Both Overweight and Underweight Linked to Migraine

Deborah Brauser

April 21, 2017

Although past research has shown that obesity is associated with an increased risk for migraine, a new meta-analysis suggests that being underweight is also a significant risk factor.

After reviewing studies with a total of almost 300,000 adult participants, the investigators found that those who had a body mass index (BMI) of 30 or higher had a 27% higher risk for migraines than those who were at a normal weight.

In addition, the individuals who were underweight (BMI < 18.5) had a 13% higher risk.

Dr B. Lee Peterlin

The results, which "substantiate and validate" that both excessive and too-low body weight are migraine risk factors, "were not surprising to our team," principal investigator, B. Lee Peterlin, DO, associate professor of neurology and director of headache research at Johns Hopkins University School of Medicine, Baltimore, Maryland, told Medscape Medical News.

"Much like too much or too little thyroid hormone can cause disease, too much or too little adipose tissue can cause problems," said Dr Peterlin.

The findings were published online April 12 in Neurology.

Pooled Analysis

The researchers examined 12 studies that were published in peer-reviewed journals and had a cumulative number of 288,981 participants who were at least 18 years of age at baseline.

In both the age- and sex-adjusted models and the multivariate models, the pooled odds ratios (ORs) for migraine were significantly greater for patients who were obese or underweight compared with those who had a normal weight. But only the first model showed a significant association for those who were only overweight (BMI of 25 to 29.9).

Table. Obese, Overweight, and Underweight vs Normal Weight for Migraine Risk

Weight Status

OR (95% Confidence Interval)

P Value



  Age-, sex-adjusted model

1.27 (1.16 - 1.37)


  Multivariate model

1.21 (1.08 - 1.34)




  Age-, sex-adjusted model

1.08 (1.04 - 1.12)


  Multivariate model

1.01 (0.96 - 1.07)




  Age-, sex-adjusted model

1.13 (1.02 - 1.24)


  Multivariate model

1.12 (1.03 - 1.21)


aSignificant association.


"As obesity and being underweight are potentially modifiable risk factors for migraine, awareness of these risk factors is vital" for both patients and clinicians, said Dr Peterlin in a release. "More research is needed to determine whether efforts to help people lose or gain weight could lower their risk for migraine."

The investigators note that although mechanisms for these associations aren't yet fully known, fatty tissue is likely involved.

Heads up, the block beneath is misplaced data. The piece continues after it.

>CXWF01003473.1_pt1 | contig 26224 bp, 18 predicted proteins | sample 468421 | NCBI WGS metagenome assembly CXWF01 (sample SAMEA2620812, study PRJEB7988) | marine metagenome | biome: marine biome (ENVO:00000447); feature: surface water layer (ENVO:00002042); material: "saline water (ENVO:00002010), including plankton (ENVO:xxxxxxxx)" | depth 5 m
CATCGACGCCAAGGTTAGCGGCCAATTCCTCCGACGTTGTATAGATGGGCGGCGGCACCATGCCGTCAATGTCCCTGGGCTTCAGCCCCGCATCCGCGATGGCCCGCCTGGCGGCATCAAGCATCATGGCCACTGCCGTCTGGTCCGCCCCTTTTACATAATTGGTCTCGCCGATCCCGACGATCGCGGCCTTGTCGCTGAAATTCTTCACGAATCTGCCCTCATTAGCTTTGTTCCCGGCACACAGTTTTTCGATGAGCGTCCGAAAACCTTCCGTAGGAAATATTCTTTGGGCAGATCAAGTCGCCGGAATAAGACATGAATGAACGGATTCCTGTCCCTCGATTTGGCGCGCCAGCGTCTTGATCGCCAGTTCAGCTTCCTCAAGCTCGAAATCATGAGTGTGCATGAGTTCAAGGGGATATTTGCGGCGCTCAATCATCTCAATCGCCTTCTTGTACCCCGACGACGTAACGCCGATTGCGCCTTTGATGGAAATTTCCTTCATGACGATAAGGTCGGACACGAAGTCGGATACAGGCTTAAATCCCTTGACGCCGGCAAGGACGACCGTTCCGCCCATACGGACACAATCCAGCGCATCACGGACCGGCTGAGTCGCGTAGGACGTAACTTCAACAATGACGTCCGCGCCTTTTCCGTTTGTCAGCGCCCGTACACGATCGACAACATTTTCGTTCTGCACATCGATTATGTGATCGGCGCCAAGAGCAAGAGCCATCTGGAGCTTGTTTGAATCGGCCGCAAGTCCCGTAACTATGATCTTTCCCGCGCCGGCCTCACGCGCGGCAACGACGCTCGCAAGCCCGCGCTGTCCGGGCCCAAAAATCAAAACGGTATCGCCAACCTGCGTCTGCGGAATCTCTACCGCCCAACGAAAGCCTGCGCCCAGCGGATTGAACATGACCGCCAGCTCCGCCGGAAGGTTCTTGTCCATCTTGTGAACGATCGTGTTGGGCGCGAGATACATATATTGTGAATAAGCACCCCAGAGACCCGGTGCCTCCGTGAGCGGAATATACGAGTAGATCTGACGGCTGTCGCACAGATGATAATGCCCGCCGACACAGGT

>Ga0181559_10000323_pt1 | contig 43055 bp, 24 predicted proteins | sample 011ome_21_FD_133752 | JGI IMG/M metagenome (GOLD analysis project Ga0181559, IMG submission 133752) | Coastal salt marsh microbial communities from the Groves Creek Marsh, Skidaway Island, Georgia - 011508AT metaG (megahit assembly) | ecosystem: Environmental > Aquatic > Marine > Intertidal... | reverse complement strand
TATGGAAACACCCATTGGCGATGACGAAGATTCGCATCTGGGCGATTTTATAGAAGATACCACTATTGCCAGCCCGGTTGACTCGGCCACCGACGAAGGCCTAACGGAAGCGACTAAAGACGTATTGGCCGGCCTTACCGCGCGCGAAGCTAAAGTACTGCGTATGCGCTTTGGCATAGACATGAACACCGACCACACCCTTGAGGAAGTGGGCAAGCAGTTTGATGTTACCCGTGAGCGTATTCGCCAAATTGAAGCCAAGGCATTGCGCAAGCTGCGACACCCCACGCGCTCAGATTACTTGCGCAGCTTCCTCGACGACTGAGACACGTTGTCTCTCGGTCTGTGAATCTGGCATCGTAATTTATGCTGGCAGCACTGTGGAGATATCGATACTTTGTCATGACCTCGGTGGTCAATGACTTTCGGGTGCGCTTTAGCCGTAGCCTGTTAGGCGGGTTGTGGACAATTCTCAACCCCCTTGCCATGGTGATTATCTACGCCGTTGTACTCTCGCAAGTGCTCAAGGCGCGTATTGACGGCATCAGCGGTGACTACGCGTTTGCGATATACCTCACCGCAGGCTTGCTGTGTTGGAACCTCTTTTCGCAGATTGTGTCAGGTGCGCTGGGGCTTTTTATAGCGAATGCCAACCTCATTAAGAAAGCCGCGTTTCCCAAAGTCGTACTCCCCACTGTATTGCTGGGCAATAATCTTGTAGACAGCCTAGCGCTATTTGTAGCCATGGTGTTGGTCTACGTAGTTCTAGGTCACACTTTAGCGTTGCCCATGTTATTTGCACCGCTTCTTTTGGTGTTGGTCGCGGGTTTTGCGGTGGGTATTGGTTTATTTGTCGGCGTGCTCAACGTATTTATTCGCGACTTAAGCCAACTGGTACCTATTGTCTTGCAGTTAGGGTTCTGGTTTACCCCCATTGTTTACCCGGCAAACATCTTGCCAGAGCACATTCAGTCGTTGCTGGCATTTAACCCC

"Since the mid-1990s, adipose tissue has been increasingly viewed as an endocrine organ that actively secretes a wide range of bioactive signalling molecules that have autocrine, paracrine, and endocrine functions," they write.

"With changes in body composition (increases and decreases), the production and secretion of these molecules from adipocytes changes."

However, they add that medication use, comorbidities, and changes in physical activity level could also be contributors.

Still, Dr Peterlin reported that the researchers are looking into differences in volumes and ratios of deep-to-superficial adipose tissue depots in individuals with and without migraine.

"We are also focusing on how to use targeted obesity-related proteins and lipids as potential [diagnostic] biomarkers…and as therapeutic agents for treatments," she said.

"A New Twist"

Approached for comment, J.D. Bartleson, MD, professor of neurology at Mayo Clinic College of Medicine, Rochester, Minnesota, told Medscape Medical News that although a lot of the data in the current study "covers old ground," the finding that risk for migraine was 13% if a person was underweight "was sort of a new twist."

Dr J.D. Bartleson

"A lot of times, people speculate about biochemical abnormalities and hormonal things even in the central nervous system, such as: what makes for obesity and are there metabolic and inflammatory changes that then cause more headaches?" he said.

"But now, if a person is on the other side of the fence and is underweight, how do you explain them having more migraines? It calls into question some of these metabolic factors that may be from being overweight."

Dr Bartleson, who was not involved with the research, also noted that the investigators write that it might be important to lower the weight in those who are obese in order to lower the risk for migraine. "Fair enough, but they don't mention that other people should maybe gain weight. That's unproven right now."

When asked what he thought the overall take-home message is, he reiterated the researchers' finding that being significantly overweight could have an adverse effect on headaches, "although we don't understand why that's the case."

"I wonder if it might be an inherited tendency," speculated Dr Bartleson. "Maybe what we're seeing is that the gene for migraine goes with the gene for being overweight and also for the gene for being underweight. So it could be interesting to do a genetic analysis."

Dr Peterlin has received funding through a grant from the National Institutes of Health/National Institute of Neurological Disorders and Stroke, serves on the editorial board for Neurology, and is an associate editor for Headache. Disclosures for the coauthors are in the paper. Dr Bartleson has disclosed no relevant financial relationships.

Neurology. Published online April 12, 2017. Abstract

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